Soderstrum: Alabama's yoga ban 'protects' students from something harmless

Trevor Soderstrum
Guest opinion writer

I would like to salute the great state of Alabama for protecting its people from a great evil for the last 30 years! Human trafficking? No. The fast-food industry that entices our children to ever grander levels of obesity? No, not even close. Something much more insidious. Yoga!

I apologize if a cold chill just ran down your spine. Yes, that horrifying activity that mothers handing out juice boxes and apple slices do. For the last three decades, it was illegal to teach yoga in public schools in Alabama.

No child should ever have to suffer through having to assume the warrior pose. They should remain fat and inflexible like Jesus intended. We all know it is a slippery slope from downward dog and cat-cow poses to eating granola and then, god forbid, believing in science and brushing your teeth.

Where was the state of Iowa when I grew up to protect me for having to square dance? I was forced to comply through high school physical education! I will still go into the fetal position if I hear Coach Kray’s voice mutter, “Time to square dance. Pick a partner.” If you have ever seen me dance, you would know why I needed protection. It was child abuse, especially for the other children whose feet I stepped on.

In 1993, Alabama made it illegal to teach yoga in schools.

The reason Alabama decided they needed to protect their kids from yoga is its Hindu roots. Although, I am pretty sure early practitioners of the spiritual discipline of yoga could have imagined a bunch of materialistic soccer moms with rubber mats and wearing plastic prayer beads that cost $5.99 on eBay, following their teachings. Not one of them thought to themselves, “The world will be a better place when women eating bonbons on their couch will be wearing extremely form-fitting pants named after my spiritual art.”

American yoga is as close to real yoga as Fruit Roll-Ups are to real fruit. A lot of Christian churches now even hold Christian yoga classes in their basements. Although I should warn people: watching your middle-aged minister trying to get out of the lotus position has scarred many a soul.

I have the need to confess something. I hate yoga. I hate every position, every pose, every namaste. Why? Because I have to do it. For some people their body is a temple, I treated mine like a frat house. The porch is now sagging, the roof is leaking, and there are unidentifiable stains on the carpet. If I want to be able to walk when I am an old man, I have to do yoga. Pray for the sake of those around me that I don’t pass gas in an unprotected moment. In the nursing home, you don’t need any hair, hearing, or bladder control. You may mutter incoherently, but if you can walk, to the female residents, you are a rock god. Just as Keith Richards.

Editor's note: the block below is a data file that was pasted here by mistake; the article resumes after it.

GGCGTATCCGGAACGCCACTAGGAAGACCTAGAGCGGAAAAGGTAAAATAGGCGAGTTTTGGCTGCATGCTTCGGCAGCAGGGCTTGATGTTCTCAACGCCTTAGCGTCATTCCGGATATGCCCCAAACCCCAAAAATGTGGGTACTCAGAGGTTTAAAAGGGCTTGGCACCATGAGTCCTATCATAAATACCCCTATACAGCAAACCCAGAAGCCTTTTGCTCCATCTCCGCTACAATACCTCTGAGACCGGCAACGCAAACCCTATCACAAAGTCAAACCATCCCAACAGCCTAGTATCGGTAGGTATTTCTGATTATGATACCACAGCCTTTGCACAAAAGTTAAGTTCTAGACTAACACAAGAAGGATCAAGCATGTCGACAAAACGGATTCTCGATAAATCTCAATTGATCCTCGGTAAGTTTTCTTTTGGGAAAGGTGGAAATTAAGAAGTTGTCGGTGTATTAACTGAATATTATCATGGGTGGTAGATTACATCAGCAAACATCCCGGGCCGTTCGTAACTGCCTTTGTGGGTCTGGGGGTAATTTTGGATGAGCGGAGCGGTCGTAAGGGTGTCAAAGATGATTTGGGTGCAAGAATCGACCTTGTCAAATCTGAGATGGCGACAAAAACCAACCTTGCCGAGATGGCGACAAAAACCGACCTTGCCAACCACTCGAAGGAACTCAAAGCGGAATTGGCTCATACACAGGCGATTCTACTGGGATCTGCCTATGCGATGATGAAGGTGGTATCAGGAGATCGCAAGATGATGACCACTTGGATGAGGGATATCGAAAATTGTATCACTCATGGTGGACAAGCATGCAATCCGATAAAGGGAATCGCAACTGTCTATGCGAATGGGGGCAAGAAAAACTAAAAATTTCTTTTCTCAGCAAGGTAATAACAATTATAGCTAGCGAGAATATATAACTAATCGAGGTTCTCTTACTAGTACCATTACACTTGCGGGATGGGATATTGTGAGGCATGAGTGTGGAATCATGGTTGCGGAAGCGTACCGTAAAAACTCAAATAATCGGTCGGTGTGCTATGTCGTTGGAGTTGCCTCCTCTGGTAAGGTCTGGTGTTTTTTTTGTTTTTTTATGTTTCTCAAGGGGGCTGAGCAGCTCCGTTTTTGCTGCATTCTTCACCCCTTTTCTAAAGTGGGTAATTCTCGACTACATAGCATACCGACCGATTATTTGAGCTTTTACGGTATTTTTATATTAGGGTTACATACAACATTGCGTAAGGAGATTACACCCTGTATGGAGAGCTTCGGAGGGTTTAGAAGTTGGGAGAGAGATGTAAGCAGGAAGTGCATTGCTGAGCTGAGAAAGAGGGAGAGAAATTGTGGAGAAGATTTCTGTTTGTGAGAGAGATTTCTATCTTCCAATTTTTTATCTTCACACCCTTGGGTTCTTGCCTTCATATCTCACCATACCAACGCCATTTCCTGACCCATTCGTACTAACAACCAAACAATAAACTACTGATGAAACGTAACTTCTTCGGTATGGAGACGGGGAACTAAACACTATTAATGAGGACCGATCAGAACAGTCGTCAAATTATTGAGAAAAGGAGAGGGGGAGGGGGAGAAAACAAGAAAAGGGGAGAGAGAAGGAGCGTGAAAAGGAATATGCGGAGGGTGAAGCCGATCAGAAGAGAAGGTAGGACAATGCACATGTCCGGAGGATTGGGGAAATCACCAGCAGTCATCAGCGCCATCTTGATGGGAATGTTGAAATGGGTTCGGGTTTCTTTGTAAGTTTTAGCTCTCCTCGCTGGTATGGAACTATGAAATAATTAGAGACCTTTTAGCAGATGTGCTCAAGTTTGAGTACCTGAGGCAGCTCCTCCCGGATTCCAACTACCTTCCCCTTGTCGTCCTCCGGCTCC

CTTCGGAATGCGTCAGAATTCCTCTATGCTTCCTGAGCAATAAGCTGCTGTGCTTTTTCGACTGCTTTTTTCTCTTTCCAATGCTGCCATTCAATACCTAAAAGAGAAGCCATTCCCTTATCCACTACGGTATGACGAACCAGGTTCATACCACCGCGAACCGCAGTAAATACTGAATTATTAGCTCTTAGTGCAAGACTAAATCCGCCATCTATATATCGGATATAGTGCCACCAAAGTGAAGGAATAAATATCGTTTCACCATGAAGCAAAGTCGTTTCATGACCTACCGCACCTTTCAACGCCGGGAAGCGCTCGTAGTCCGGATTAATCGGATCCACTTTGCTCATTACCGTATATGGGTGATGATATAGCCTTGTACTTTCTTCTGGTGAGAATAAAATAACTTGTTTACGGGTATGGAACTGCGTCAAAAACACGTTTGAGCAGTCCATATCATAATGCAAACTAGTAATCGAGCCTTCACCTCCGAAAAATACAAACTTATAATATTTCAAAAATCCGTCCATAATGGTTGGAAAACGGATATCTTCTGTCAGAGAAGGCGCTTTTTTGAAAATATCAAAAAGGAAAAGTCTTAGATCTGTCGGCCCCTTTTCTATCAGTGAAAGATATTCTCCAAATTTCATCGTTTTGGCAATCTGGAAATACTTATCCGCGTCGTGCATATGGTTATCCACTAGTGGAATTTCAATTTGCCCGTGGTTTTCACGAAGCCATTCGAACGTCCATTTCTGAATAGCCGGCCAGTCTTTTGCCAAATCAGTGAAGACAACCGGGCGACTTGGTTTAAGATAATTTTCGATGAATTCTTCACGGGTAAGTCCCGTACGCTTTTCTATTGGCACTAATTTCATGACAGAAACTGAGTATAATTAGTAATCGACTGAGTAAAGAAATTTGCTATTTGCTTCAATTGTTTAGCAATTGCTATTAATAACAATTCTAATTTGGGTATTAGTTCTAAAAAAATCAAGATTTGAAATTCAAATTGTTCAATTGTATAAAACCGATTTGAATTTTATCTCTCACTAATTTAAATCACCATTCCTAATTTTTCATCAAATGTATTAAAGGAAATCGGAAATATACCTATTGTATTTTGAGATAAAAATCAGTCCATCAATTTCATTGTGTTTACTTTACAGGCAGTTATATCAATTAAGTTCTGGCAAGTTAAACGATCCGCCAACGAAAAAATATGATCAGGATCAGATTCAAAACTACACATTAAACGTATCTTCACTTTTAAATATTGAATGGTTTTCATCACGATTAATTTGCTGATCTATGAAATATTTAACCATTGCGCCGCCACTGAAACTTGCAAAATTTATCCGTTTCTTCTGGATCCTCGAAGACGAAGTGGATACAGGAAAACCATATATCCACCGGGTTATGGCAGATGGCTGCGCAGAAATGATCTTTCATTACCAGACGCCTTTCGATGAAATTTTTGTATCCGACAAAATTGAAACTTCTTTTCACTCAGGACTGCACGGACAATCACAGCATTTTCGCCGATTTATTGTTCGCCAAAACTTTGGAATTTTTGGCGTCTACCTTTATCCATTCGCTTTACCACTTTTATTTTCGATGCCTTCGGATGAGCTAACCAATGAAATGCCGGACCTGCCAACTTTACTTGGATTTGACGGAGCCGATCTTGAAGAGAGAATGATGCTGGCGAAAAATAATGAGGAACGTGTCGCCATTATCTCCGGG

In 2019, the Alabama House of Representatives rejected lifting the yoga ban. Even though, like most American children, Alabama youngsters' blood sugar levels resemble pixie sticks and Mountain Dew. It took a year-long education campaign by physicians and yoga practitioners to finally ensure passage in the House of Representatives, 73-25.

There were some stipulations in the bill. Much like sex education, parents can opt their children out of participating in yoga. I totally agree. No child should ever be forced to touch their toes. If God had meant for people to be limber, he would not have given men beer guts.

No spirituality. No foreign words can be used, especially “namaste,” which means “greetings to you” or “I bow to the divinity in you.” God forbid a teacher teaches children to respect others. With that kind of thinking, Donald Trump would never have been president.

Still, twenty-five representatives of the people voted against it. This is the same state that got angry when a federal judge ordered a monument to the 10 Commandments removed from a courthouse. So, the ban had nothing to do with keeping spirituality out of the classroom.

Government does a lot of stupid things, whether it is Alabama or a liberal state like California. It tries to protect people from things that are for the most part harmless or personal choices and leaves those same citizens to fend for themselves when the real wolves of our society circle.

Government shouldn’t be a helicopter mother or a stern, deadbeat dad. Although, if you see me dancing, feel free to ask officials to intercede.

Columnist Trevor Soderstrum was born and raised in Story City. He can be reached at tjsode@gmail.com.